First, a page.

Jim Slotek Defends Sun Union’s Protest

I was in the middle of replying to an email when I received a very angry message from another Toronto Sun entertainment writer.
 
On January 31st, I received a lovely email from The Sun’s former TV Critic, Bill Brioux, who wanted to personally thank me for supporting him and other Sun employees who were callously tossed to the curb by Quebecor.  I appreciated his message so much that I posted it in its entirety, along with some comments of my own, on this website in the early hours of February 1st.  (To read “Bill Brioux Responds”, click here.)
 
Soon after, the story was picked up by 5 different blogs but, sadly, not the mainstream media.  (Check out those links at the bottom of this piece.)  The feedback on these sites was generally positive or just straight reporting.  So, it was only a matter of time before someone offered a different take on the current situation at Sun Media.
 
I have just heard from Jim Slotek who is very upset about Bill’s remarks and even criticized some of my views, as well.  (More on that in a moment.)
 
He begins his detailed rebuttal thusly:
 
“Bill and I have been friends for 20 years, and though he is very anti-union, we have agreed to disagree. But I have to say his comments on your blog hurt. All of a sudden the same colleagues he’s so proud of become ‘the union’ when they decide to do something to show unity.

Here’s a newsflash. ‘The union’ is us.”

I’ve re-read Bill’s message and didn’t detect any “anti-union” feelings on his part.  Rather, like myself, he didn’t feel the “byline removal” scheme cooked up by the unionized Sun workers was all that effective.  I haven’t changed my mind about that.

Jim continues:
 
“It was Bill’s colleagues, not ‘the union,’ that got together on a Monday night to decide to mark the layoffs with a byline strike and by wearing black. The byline strike was legal. We fought for that right in our contract and got it in writing. And the point of it is not that it accomplishes anything now. It is about this year, in which we will be negotiating a new contract. Going in, any activity in which the staff participates en masse is a warning shot across the bow. We got our first contract only after a 91% strike vote, which should tell anyone that Quebecor is more inclined to be reasonable if they know the staff is behind their colleagues who are doing the negotiating (rather than talking them down).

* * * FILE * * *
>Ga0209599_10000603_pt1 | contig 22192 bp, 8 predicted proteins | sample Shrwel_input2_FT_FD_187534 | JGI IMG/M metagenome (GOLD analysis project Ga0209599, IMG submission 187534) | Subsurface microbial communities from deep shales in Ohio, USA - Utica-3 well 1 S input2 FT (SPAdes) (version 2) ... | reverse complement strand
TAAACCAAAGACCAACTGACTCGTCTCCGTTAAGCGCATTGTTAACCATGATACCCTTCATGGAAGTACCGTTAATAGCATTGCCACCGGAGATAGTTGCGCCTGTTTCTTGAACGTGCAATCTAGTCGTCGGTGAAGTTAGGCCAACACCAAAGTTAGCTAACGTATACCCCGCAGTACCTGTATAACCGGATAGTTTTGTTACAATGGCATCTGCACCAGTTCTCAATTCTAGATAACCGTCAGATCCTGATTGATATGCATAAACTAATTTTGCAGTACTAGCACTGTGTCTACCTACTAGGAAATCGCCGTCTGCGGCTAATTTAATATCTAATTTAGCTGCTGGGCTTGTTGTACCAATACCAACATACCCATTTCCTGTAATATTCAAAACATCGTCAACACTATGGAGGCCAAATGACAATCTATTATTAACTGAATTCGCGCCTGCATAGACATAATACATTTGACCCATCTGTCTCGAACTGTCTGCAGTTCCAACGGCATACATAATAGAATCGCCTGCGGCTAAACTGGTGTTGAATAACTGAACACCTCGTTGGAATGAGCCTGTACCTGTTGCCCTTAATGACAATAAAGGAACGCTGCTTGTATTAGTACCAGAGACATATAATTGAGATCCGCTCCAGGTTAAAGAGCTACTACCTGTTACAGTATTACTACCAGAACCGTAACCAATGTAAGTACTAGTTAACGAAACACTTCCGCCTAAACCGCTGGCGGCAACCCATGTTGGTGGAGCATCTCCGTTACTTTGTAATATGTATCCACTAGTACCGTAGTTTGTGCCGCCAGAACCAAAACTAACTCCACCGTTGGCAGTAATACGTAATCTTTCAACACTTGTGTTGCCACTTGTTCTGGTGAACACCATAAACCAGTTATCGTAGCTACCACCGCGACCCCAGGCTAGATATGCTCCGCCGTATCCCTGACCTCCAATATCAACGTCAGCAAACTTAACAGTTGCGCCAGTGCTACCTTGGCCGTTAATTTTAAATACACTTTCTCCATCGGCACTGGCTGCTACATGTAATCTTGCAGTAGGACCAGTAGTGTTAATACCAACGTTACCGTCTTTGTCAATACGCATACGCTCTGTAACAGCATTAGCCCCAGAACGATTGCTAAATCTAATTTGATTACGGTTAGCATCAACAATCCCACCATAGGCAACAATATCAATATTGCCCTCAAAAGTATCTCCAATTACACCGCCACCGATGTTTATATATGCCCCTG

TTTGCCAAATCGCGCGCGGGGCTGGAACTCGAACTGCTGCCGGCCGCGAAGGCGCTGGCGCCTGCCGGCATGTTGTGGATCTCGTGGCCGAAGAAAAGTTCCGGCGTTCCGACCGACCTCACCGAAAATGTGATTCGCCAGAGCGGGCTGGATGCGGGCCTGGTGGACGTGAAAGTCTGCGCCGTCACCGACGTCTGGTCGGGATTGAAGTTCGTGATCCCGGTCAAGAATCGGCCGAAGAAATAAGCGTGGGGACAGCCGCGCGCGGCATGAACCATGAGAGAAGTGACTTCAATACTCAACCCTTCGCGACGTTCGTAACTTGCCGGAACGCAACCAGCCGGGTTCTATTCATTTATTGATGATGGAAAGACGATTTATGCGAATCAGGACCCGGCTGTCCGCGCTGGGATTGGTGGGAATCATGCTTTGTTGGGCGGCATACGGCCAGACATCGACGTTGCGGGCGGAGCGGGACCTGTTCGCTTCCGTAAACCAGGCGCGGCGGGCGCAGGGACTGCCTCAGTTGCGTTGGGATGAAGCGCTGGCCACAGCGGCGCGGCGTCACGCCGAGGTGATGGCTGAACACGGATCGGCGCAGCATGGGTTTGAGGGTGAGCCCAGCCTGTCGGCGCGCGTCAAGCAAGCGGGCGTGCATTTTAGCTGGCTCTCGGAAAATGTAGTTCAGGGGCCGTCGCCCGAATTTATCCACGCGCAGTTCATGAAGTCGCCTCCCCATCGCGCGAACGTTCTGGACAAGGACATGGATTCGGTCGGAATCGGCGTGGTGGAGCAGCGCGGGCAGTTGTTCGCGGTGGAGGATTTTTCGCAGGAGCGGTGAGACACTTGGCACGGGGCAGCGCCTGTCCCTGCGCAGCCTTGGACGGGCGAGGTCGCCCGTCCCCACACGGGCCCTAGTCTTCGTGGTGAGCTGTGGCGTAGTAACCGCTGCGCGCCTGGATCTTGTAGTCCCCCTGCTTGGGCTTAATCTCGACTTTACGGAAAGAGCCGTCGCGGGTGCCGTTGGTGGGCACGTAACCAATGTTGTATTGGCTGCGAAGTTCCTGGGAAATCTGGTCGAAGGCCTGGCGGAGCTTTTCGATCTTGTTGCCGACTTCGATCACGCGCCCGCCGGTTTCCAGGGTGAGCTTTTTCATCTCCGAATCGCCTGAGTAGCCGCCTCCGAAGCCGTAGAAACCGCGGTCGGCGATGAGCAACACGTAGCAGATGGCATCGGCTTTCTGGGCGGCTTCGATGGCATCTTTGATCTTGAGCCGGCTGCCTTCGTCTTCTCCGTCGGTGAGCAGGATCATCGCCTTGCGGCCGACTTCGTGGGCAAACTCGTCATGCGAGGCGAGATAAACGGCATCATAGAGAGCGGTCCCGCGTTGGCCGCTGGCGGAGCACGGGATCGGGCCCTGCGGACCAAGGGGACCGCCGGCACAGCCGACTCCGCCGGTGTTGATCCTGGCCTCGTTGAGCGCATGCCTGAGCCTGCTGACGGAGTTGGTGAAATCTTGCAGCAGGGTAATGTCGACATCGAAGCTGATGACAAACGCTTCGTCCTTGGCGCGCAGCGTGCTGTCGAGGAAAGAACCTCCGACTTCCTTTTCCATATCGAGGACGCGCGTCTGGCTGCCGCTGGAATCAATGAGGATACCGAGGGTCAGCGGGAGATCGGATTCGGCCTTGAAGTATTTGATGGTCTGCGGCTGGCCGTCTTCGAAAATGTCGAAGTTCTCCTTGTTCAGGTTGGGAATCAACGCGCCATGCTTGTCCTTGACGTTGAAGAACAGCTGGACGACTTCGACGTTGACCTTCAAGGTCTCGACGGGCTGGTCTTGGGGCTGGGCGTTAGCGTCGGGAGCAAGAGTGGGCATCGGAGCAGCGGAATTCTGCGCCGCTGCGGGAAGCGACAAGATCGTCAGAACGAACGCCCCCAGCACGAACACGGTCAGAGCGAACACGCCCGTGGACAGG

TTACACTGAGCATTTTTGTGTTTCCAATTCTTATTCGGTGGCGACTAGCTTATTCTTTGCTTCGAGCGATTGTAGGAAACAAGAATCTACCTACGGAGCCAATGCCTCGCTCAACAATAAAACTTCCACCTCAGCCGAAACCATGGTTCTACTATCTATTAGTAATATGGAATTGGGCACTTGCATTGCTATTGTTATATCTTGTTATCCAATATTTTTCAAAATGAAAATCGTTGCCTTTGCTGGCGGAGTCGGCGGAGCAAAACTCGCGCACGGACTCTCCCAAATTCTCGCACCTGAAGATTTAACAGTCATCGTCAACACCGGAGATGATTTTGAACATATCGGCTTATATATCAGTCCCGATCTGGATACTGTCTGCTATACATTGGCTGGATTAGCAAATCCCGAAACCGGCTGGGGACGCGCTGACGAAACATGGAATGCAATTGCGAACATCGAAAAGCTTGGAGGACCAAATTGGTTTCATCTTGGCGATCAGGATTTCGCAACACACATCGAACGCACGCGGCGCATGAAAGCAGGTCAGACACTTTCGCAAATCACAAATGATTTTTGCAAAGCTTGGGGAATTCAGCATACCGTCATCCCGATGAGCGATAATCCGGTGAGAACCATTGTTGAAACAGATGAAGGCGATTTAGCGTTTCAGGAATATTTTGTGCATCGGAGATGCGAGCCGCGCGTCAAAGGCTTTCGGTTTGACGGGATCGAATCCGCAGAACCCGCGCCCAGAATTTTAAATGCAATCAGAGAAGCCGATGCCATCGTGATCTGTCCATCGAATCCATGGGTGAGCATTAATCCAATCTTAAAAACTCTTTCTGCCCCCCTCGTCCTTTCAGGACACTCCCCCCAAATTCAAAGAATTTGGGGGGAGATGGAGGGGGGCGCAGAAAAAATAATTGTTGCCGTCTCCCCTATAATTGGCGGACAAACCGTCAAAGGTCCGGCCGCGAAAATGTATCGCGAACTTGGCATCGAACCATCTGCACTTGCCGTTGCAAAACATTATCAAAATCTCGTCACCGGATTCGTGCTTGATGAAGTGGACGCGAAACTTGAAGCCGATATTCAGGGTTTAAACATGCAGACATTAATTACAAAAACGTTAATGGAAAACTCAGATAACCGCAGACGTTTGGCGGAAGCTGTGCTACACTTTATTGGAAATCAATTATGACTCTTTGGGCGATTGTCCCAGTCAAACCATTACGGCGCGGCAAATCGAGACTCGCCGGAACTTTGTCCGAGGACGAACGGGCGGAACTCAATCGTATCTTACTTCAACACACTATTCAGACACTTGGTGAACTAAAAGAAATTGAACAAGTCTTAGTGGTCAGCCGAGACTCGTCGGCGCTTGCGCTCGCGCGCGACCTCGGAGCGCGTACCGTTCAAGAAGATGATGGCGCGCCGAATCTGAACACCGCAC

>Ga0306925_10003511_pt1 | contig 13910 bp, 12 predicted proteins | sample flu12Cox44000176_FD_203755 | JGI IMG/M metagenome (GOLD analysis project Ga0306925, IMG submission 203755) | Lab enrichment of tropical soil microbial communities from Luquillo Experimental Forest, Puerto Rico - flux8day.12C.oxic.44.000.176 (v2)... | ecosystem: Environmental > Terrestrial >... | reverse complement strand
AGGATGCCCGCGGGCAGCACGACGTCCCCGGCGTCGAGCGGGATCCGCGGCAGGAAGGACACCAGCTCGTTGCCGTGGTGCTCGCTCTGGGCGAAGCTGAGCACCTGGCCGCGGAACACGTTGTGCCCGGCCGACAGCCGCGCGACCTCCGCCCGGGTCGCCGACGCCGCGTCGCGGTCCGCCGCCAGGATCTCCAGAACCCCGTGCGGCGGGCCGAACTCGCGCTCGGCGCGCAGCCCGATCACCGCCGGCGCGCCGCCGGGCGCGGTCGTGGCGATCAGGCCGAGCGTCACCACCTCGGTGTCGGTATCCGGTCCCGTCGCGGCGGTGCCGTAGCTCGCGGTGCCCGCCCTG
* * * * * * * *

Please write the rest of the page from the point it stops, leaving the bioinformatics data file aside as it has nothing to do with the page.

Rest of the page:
Again, it is not about you or any other reader. If they notice, fine and great. The ones we want to notice are our bosses.”

But the question remains, did they notice?  And will it make a difference when it comes down to negotiating a new collective bargaining agreement?  I don’t think so and I’m not alone.

Furthermore, I remember a time when Sun employees didn’t have to negotiate with their bosses in order to maintain job satisfaction, whether it was raises or any other issue.  There was a reason The Toronto Sun used to be one of the Top 100 companies to work for in this country.  Not anymore.
 
I have no idea why Jim brings up the legality of the byline protest.  That was never the issue.  The issue was whether or not it was effective.  Even after reading his entire message, I still don’t think it’s going to give the union much leverage in their dealings with Quebecor.
 
I’ve have always felt that fighting a company like Quebecor without the constant and consistent support of the public is an enormous mistake.  Sun readers are well known for their loyalty and strong support.  Why exclude them from the process?  Many of them are probably scratching their heads wondering what the hell is going on with their newspaper.  Getting the public on your side would greatly help the union’s position.  When Quebecor’s bottom line is affected, that’s pressure.
 
As for Quebecor being more reasonable to deal with when there’s more unity in the newsroom, that’s a laugh.  Did unionizing the workforce in 2003 save any of the jobs that have been axed by Quebecor since then?  Exactly.  The union is powerless to stop the internal bleeding.  Besides, how reasonable can the company be if Sun TV workers themselves have been waiting a year for Quebecor to respond to their demands for a new contract?  Quebecor has made it clear it doesn’t want to deal with the union, it wants cheap, non-unionized labour.  That’s why SONG has taken their case to the Ontario Labour Relations Board.  I wish them well in their fight but deep down, I feel it’s a lost cause.